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Check out Coffee Kang

Today we’d like to introduce you to Coffee Kang.

Coffee, we’d love to hear your story and how you got to where you are today both personally and as an artist.
I was born and raised in an average family in Shanghai, China. Born into a farmer’s family, my parents both followed a promising career path to get out of poverty. Becoming an artist was not an option until my generation. With my parents’ understanding and supports, in 2012, a little before I turned 18, I went to Hong Kong to pursue a Bachelor of Arts at City University of Hong Kong, where my art journey started. Four years later, I moved to California for an MFA from Photo and Media program at California Institute of the Arts.

After I graduated, I didn’t go back to Shanghai, where people say the economy is booming that I will get a decent job. Instead, I decided to keep looking for a shelter for my dream, if not in the states, then maybe somewhere else. I had a post-graduation crisis like everyone does, and it hit international students harder due to complicated immigration regulations. Sometimes I still question my decision, but by the end of the day, I am just glad that I haven’t given up.

Since then, besides working here and there for money, last spring I attended a three-month artist residency program at Pilotenkueche in Leipzig, Germany, where I worked with a group of talented international artists, and gained a lot of personal growth. Currently, I am an artist in residency at Eastside International in downtown LA and still on the go.

I don’t have a legendary story to tell, as I am really just an average person trying her best. However, I do see my story relating to many like me, those who don’t belong anywhere and yet find belongingness in what and who they love.

We’d love to hear more about your art. What do you do and why and what do you hope others will take away from your work?
My works, oftentimes autobiographical, center around transnational experiences in social and cultural contexts, with an intimate and melancholy approach. I navigate personal moving and shifting narratives through various media, including installation, sculpture, photography, video, and performance. Carrying multiple identities with me, as a 25-year-old Chinese queer woman in the States, I project my in-betweenness into my practice. Undergoing influences penetrated by different communities, cultures, and policies, I am constantly in a state of in-between, between inside and outside, here and there, now and then. I intend to present the impermanent in my works through the performative processes and/or time-based media. Process matters more than results in my practice. The making is not to achieve something but to do something. And the temporality of the medium helps to inform my personal and cultural historicity while trying to connect to a grander whole. The fluctuation, or state of flowing, relates back to how we move in certain spaces and how our cultures affect perceptions as well as physical space. In this connection comes an exploration of inherited culture, identity and power of individuals within a system.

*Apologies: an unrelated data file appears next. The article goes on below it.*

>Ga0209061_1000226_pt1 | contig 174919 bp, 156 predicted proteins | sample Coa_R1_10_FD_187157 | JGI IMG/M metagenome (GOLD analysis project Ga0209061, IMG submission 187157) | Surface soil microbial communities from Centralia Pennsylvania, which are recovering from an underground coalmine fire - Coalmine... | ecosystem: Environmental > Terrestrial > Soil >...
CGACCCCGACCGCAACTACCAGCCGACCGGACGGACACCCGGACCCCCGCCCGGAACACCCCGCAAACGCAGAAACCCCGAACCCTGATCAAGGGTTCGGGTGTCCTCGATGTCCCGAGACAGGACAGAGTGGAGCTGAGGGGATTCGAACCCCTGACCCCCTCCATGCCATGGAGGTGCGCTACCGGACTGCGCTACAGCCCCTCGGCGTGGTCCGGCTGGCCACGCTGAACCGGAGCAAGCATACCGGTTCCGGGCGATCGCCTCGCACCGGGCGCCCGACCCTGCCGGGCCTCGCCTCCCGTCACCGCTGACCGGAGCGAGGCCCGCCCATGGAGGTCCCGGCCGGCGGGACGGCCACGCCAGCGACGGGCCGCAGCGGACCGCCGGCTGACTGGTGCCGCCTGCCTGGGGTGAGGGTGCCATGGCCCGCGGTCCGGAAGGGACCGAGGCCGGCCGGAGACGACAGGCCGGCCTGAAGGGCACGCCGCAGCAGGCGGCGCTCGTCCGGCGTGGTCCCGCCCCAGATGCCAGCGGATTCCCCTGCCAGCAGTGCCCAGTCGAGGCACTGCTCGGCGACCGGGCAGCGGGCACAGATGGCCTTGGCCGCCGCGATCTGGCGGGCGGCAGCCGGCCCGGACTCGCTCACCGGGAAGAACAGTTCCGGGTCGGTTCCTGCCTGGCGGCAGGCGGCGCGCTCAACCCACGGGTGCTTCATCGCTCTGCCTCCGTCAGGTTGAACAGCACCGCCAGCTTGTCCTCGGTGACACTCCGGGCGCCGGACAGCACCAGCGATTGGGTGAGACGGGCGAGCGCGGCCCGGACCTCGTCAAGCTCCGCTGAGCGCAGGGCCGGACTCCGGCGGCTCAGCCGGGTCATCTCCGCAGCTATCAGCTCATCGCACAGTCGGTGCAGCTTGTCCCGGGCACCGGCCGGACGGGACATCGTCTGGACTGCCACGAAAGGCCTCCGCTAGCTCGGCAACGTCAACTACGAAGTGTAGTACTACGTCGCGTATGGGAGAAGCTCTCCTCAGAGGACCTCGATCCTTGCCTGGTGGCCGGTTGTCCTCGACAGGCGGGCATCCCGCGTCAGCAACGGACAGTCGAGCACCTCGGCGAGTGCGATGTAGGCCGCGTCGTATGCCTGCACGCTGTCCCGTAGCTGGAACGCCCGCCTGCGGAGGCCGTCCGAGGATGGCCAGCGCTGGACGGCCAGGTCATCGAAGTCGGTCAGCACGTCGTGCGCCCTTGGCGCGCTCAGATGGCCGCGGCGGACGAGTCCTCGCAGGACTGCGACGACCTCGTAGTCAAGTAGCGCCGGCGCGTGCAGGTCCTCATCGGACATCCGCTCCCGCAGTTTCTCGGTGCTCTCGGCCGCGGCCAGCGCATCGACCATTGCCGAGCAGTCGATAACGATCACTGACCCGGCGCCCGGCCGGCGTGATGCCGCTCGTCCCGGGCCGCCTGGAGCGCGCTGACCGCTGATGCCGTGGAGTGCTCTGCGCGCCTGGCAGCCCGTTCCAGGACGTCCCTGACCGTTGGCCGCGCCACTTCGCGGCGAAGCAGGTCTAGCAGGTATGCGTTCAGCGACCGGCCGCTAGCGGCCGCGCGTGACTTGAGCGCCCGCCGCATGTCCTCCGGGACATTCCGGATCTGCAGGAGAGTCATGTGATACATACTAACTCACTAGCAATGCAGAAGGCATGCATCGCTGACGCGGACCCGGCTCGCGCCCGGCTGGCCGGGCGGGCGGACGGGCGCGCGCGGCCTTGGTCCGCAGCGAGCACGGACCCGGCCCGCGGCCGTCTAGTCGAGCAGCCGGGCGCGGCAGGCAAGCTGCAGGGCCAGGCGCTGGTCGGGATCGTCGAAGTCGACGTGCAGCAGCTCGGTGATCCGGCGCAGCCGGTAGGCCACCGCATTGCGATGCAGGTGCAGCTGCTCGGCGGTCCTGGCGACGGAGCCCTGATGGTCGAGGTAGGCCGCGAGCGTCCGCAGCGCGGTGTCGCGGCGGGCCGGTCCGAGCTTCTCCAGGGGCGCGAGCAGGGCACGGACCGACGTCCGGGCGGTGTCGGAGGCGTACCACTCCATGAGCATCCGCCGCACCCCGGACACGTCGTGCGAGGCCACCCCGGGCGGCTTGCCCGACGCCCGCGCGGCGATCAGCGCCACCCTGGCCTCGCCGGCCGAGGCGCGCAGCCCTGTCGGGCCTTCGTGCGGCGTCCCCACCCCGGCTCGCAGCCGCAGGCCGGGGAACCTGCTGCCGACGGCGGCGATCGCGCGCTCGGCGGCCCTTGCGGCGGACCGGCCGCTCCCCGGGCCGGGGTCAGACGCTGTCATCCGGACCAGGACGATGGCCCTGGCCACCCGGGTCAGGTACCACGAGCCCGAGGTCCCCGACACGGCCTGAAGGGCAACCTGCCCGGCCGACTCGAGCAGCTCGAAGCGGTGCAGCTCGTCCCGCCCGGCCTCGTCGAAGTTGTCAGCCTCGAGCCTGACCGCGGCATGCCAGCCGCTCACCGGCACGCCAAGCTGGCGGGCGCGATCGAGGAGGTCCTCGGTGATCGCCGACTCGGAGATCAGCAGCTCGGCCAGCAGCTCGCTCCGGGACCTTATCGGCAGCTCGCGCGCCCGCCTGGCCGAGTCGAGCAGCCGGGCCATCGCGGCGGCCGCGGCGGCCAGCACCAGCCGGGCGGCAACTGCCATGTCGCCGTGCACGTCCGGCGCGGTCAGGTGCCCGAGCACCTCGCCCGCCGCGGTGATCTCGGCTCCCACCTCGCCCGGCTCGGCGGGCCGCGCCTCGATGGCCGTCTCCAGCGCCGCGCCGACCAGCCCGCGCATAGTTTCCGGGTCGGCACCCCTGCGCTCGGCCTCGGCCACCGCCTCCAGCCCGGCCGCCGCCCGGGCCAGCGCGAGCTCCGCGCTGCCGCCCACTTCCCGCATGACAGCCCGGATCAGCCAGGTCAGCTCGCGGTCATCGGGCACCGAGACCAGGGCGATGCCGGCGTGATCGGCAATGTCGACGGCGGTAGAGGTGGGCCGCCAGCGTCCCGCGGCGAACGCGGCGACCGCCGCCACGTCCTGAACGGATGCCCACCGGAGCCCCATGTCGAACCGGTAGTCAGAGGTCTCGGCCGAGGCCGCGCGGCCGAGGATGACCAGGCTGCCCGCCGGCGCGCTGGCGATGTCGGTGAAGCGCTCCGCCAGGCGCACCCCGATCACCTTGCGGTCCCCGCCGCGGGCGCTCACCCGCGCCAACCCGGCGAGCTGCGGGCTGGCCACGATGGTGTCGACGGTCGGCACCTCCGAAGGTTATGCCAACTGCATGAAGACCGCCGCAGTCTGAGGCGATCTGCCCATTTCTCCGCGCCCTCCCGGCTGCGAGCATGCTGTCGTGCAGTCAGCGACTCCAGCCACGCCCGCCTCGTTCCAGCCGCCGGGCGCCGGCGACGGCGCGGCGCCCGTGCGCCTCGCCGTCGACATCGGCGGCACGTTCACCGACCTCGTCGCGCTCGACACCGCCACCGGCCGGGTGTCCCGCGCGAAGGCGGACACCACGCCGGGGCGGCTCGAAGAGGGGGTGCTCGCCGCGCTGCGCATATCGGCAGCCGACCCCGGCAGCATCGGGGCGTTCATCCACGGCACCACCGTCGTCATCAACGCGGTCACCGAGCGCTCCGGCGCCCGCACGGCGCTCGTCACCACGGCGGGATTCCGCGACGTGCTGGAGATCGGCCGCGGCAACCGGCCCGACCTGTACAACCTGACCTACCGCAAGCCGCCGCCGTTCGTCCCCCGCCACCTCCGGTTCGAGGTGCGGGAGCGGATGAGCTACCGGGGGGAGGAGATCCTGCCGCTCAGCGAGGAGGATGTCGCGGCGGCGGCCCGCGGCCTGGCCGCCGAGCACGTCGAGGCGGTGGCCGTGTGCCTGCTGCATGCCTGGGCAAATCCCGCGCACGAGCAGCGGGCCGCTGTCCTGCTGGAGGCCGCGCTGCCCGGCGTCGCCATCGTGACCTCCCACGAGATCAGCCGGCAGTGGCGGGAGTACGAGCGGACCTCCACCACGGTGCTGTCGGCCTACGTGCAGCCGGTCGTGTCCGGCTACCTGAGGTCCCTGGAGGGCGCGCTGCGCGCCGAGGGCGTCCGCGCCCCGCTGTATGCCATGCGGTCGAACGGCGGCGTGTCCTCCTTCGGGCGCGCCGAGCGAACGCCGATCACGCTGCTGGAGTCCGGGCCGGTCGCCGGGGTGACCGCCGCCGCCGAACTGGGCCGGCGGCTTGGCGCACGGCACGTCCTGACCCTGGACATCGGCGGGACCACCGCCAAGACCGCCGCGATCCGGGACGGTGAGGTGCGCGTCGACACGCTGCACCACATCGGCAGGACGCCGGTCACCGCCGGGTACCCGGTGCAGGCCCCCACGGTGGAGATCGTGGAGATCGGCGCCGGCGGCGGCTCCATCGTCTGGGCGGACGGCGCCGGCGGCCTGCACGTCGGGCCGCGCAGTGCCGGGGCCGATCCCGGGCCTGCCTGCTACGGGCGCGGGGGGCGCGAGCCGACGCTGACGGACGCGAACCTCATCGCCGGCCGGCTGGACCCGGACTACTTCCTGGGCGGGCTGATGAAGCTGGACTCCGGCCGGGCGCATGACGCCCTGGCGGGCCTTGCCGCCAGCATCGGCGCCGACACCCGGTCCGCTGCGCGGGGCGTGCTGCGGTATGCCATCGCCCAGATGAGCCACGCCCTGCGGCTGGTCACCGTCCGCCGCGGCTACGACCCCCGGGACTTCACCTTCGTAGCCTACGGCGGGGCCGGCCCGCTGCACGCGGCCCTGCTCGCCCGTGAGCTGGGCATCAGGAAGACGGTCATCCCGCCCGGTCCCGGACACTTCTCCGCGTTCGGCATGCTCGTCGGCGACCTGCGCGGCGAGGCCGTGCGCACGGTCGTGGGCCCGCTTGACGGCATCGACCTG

The stereotype of a starving artist scares away many potentially talented artists from pursuing art – any advice or thoughts about how to deal with the financial concerns an aspiring artist might be concerned about?
Keep track of your expenses for your art. List a budget sheet before you carry out your plan. These are part of the artist’s professionality and useful components when you apply for fundings or price your works in the future. It also helps you feel more grounded and organized in terms of finance. Apply for grants and fundings wherever you are in your career. It will take many rejections before an offer, but you never know when it comes!

Do you have any events or exhibitions coming up? Where would one go to see more of your work? How can people support you and your artwork?
From March 14 through April 5, I will be showing some works at Eastside International with Vanessa Holyoak and Antoine Chesnais. The upcoming exhibition, Between Dog and Wolf, will open on March 14 at 7 pm, and on view through April 5. The exhibition will bring together recent works from the three artists, inviting the audience to an intimate experience of liminal space. I am looking forward to meeting the readers of VoyageLA at the exhibition!

If you can’t make it to the show, check out my works at and subscribe to the newsletters on the info page. I will keep you posted with exhibitions and events. Also please feel free to reach me at

Contact Info:

Image Credit:
Personal picture: Chenlei Zhang
Almost Crossing/Thresholds, documentation photo: Antoine Chesnais

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